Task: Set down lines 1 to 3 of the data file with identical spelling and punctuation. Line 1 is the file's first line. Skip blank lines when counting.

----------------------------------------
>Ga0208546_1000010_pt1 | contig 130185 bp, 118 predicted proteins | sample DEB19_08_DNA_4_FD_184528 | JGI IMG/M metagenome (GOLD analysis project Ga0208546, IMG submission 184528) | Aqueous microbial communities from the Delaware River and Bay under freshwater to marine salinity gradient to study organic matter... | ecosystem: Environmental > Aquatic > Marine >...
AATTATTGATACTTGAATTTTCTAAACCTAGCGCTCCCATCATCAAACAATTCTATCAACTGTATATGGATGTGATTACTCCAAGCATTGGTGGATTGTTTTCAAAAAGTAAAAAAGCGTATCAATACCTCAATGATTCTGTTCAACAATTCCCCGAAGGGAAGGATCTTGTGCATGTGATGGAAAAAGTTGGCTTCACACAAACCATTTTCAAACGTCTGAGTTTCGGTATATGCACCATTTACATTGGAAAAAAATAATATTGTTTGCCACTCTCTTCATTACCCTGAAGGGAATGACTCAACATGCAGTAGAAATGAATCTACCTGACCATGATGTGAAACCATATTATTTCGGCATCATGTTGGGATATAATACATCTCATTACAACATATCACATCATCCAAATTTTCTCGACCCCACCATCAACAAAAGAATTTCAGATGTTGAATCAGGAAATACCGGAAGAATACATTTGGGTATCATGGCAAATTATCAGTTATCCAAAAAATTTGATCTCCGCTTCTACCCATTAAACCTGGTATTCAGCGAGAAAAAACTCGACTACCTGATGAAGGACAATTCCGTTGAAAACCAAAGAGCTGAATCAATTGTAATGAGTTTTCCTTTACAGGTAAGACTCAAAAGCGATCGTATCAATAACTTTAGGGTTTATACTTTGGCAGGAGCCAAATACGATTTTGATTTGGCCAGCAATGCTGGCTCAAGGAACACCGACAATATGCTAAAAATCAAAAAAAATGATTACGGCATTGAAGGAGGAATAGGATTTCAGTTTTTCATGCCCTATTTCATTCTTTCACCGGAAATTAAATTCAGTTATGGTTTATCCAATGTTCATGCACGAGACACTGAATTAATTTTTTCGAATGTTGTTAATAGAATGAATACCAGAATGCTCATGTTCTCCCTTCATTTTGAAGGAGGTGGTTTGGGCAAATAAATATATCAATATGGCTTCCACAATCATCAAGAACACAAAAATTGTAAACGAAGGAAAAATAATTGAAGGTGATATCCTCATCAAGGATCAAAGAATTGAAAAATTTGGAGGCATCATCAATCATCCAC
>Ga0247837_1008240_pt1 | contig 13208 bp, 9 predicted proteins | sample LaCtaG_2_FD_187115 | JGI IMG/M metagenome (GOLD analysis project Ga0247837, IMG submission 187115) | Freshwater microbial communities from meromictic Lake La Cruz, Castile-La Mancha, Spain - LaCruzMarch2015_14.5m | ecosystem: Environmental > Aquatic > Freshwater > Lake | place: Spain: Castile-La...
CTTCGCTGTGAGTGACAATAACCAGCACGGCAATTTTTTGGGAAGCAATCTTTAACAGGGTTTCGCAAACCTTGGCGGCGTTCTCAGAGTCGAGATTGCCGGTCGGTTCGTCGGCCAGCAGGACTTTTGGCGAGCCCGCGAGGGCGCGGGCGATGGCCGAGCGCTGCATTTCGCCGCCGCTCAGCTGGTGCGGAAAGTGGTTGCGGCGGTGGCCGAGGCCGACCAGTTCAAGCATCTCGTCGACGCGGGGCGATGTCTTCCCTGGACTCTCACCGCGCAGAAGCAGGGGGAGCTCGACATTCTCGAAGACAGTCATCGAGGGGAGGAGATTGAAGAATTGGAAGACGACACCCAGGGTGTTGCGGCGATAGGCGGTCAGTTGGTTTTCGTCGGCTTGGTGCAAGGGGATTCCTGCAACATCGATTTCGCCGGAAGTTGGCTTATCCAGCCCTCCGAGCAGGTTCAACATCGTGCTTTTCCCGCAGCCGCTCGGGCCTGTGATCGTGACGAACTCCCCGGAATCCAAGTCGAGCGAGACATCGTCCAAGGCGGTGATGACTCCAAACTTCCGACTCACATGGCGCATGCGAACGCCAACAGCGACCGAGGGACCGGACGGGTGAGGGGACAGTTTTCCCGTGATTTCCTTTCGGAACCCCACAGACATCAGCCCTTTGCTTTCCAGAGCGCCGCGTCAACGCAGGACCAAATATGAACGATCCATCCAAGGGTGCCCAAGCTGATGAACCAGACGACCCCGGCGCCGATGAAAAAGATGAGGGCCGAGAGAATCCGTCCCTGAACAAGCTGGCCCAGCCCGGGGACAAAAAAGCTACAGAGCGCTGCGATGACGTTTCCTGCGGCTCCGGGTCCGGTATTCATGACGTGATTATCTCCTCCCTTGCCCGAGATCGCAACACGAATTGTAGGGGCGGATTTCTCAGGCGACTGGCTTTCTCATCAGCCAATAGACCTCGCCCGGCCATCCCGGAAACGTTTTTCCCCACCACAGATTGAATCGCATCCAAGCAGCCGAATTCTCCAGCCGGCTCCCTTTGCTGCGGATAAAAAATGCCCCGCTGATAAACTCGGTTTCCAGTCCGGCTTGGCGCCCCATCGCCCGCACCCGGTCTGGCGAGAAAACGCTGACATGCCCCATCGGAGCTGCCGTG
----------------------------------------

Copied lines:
>Ga0208546_1000010_pt1 | contig 130185 bp, 118 predicted proteins | sample DEB19_08_DNA_4_FD_184528 | JGI IMG/M metagenome (GOLD analysis project Ga0208546, IMG submission 184528) | Aqueous microbial communities from the Delaware River and Bay under freshwater to marine salinity gradient to study organic matter... | ecosystem: Environmental > Aquatic > Marine >...
AATTATTGATACTTGAATTTTCTAAACCTAGCGCTCCCATCATCAAACAATTCTATCAACTGTATATGGATGTGATTACTCCAAGCATTGGTGGATTGTTTTCAAAAAGTAAAAAAGCGTATCAATACCTCAATGATTCTGTTCAACAATTCCCCGAAGGGAAGGATCTTGTGCATGTGATGGAAAAAGTTGGCTTCACACAAACCATTTTCAAACGTCTGAGTTTCGGTATATGCACCATTTACATTGGAAAAAAATAATATTGTTTGCCACTCTCTTCATTACCCTGAAGGGAATGACTCAACATGCAGTAGAAATGAATCTACCTGACCATGATGTGAAACCATATTATTTCGGCATCATGTTGGGATATAATACATCTCATTACAACATATCACATCATCCAAATTTTCTCGACCCCACCATCAACAAAAGAATTTCAGATGTTGAATCAGGAAATACCGGAAGAATACATTTGGGTATCATGGCAAATTATCAGTTATCCAAAAAATTTGATCTCCGCTTCTACCCATTAAACCTGGTATTCAGCGAGAAAAAACTCGACTACCTGATGAAGGACAATTCCGTTGAAAACCAAAGAGCTGAATCAATTGTAATGAGTTTTCCTTTACAGGTAAGACTCAAAAGCGATCGTATCAATAACTTTAGGGTTTATACTTTGGCAGGAGCCAAATACGATTTTGATTTGGCCAGCAATGCTGGCTCAAGGAACACCGACAATATGCTAAAAATCAAAAAAAATGATTACGGCATTGAAGGAGGAATAGGATTTCAGTTTTTCATGCCCTATTTCATTCTTTCACCGGAAATTAAATTCAGTTATGGTTTATCCAATGTTCATGCACGAGACACTGAATTAATTTTTTCGAATGTTGTTAATAGAATGAATACCAGAATGCTCATGTTCTCCCTTCATTTTGAAGGAGGTGGTTTGGGCAAATAAATATATCAATATGGCTTCCACAATCATCAAGAACACAAAAATTGTAAACGAAGGAAAAATAATTGAAGGTGATATCCTCATCAAGGATCAAAGAATTGAAAAATTTGGAGGCATCATCAATCATCCAC
>Ga0247837_1008240_pt1 | contig 13208 bp, 9 predicted proteins | sample LaCtaG_2_FD_187115 | JGI IMG/M metagenome (GOLD analysis project Ga0247837, IMG submission 187115) | Freshwater microbial communities from meromictic Lake La Cruz, Castile-La Mancha, Spain - LaCruzMarch2015_14.5m | ecosystem: Environmental > Aquatic > Freshwater > Lake | place: Spain: Castile-La...